Mayan Hacha

Mayan Fish Hacha, 6th-8th Century, Mexico (Veracruz), Stone with Traces of Plaster, Metropolitan Museum of Art, New York City

Mesoamerican ballplayers wore protective gear called dachas, palmas, and  yokes to protect their hips and abdomens from the impact of the game’s solid rubber ball . In painting and sculpture, the yoke is shown worn around the player’s hips, the palma or hacha attached at the front. Those used during active play were most likely made of wood or some other light material; stone versions such as this one were worn, if at all, during ballgame-related rituals, or placed on display. Given the distinctive design of each hacha, both those worn and those carved in stone may have served to identify teams or individuals.

Hachas also vary greatly in form and size, so much so that they qualify as a group only in contrast to the taller and thinner palmas. Hachas can appear in the form of human or animal heads, full figures, even representing a pair of human hands. The name hacharefers to the axe-like form of many (hacha is Spanish for axe), including the example seen here. In these, the back is slightly wider than the front where the sides converge in a sharp point. Facial features and any other details are carved on low relief, each side a mirror image of the other.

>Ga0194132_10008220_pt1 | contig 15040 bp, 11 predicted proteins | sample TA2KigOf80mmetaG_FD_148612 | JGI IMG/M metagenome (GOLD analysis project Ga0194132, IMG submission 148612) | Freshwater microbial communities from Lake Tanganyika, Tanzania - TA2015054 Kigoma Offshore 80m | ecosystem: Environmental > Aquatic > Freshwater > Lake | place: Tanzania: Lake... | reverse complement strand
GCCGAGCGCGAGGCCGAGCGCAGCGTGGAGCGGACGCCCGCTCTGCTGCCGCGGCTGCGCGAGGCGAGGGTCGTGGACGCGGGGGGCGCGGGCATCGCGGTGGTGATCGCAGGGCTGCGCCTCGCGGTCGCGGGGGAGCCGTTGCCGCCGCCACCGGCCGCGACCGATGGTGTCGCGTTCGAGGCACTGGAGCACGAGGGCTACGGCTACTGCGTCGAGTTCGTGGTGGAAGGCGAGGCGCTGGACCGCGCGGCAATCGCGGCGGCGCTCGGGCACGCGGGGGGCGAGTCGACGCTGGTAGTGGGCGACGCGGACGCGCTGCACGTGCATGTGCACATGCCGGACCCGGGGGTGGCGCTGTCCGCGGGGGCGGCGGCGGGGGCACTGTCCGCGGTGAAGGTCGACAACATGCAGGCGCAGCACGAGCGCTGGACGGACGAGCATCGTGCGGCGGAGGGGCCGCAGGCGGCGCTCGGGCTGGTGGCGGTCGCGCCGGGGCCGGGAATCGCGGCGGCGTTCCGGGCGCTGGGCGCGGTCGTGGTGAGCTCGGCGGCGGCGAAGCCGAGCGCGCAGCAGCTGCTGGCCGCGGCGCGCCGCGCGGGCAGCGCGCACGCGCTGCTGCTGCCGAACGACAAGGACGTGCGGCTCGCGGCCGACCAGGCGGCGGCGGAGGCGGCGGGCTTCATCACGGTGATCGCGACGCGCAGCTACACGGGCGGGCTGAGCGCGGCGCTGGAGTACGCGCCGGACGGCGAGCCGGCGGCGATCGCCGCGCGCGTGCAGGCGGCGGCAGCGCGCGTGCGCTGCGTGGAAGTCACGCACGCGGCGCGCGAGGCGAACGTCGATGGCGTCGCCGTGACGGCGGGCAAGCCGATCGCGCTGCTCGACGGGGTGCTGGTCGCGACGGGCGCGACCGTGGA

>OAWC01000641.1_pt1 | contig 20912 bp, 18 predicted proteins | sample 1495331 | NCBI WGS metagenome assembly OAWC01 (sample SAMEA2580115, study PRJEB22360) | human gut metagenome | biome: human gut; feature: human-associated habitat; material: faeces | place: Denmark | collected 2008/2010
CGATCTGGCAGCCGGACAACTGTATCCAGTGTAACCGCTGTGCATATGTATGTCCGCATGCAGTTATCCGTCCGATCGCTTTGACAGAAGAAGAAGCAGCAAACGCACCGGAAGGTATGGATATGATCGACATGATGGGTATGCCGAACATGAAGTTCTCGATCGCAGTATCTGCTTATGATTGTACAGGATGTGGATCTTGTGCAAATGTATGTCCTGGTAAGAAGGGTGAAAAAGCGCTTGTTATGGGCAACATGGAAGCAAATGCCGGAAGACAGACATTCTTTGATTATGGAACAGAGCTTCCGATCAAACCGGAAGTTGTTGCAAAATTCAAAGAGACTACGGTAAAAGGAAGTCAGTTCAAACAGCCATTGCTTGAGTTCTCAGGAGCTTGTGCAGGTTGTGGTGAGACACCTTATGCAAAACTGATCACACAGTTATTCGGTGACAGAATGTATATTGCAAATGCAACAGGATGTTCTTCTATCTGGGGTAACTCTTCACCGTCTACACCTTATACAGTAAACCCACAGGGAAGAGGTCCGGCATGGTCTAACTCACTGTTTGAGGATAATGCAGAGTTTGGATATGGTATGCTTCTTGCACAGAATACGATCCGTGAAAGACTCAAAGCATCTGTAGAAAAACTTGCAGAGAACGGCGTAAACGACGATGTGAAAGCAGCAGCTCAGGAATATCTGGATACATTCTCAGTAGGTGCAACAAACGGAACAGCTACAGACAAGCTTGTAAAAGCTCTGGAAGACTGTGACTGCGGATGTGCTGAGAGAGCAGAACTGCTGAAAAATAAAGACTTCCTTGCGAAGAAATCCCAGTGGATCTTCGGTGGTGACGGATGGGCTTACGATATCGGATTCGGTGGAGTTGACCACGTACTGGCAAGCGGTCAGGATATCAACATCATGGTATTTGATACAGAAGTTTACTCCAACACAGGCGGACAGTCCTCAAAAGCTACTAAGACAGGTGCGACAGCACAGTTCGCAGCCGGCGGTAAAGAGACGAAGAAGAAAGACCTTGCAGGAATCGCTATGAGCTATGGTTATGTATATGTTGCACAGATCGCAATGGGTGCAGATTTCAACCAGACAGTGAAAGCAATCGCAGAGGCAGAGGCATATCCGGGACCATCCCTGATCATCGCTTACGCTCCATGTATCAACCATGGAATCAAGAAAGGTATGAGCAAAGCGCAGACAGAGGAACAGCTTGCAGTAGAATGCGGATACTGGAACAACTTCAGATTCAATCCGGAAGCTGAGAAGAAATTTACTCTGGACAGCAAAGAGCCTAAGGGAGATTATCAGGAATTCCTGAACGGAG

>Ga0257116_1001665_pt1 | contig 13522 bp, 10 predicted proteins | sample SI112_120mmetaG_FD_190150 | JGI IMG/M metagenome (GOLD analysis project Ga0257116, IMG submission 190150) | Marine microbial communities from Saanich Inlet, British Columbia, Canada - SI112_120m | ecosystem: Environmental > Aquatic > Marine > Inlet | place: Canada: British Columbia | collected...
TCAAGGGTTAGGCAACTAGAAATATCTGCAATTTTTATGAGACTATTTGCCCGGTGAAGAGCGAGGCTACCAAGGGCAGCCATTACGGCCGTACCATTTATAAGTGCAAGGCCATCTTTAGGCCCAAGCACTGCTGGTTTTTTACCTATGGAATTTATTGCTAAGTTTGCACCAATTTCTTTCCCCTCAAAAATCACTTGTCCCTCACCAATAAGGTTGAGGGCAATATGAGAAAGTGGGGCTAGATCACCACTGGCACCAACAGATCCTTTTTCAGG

In other ways this stone hacha is unusual in both its subject and composition. In order to conform to the classic hacha shape, the artist has rendered the face, body and tail fin in consecutive, ascending registers of low relief. The artist has carefully rendered each scale individually, with increased depth of relief from front to back, mimicking how fish fins overlap in nature. The rounded form of the cheeks, slightly open mouth, and flared gills suggest the respiration and movement of the fish as it passes through the water.

In jarring contrast to this naturalistic image is the fish’s unusual profile. The inclusion of what looks like a very human nose suggests a composite being of the supernatural realm. The belief in a watery underworld inhabited by deities was widespread throughout Mesoamerica. At the Classic Veracruz city of El Tajín, scenes of ballgame-related rituals both on earth and in the underworld are carved on the walls of one of its many ball courts.

In one such scene, a man wearing a fish helmet sits in a water-filled temple, surrounded by supernatural figures. The unusual blending of fish and human elements on this hacha may reflect the widespread Mesoamerican belief that the ball court was a conduit, the game and its rituals a way of connecting humans to the deities dwelling in that realm. –Patricia Joan Sarro, 2017

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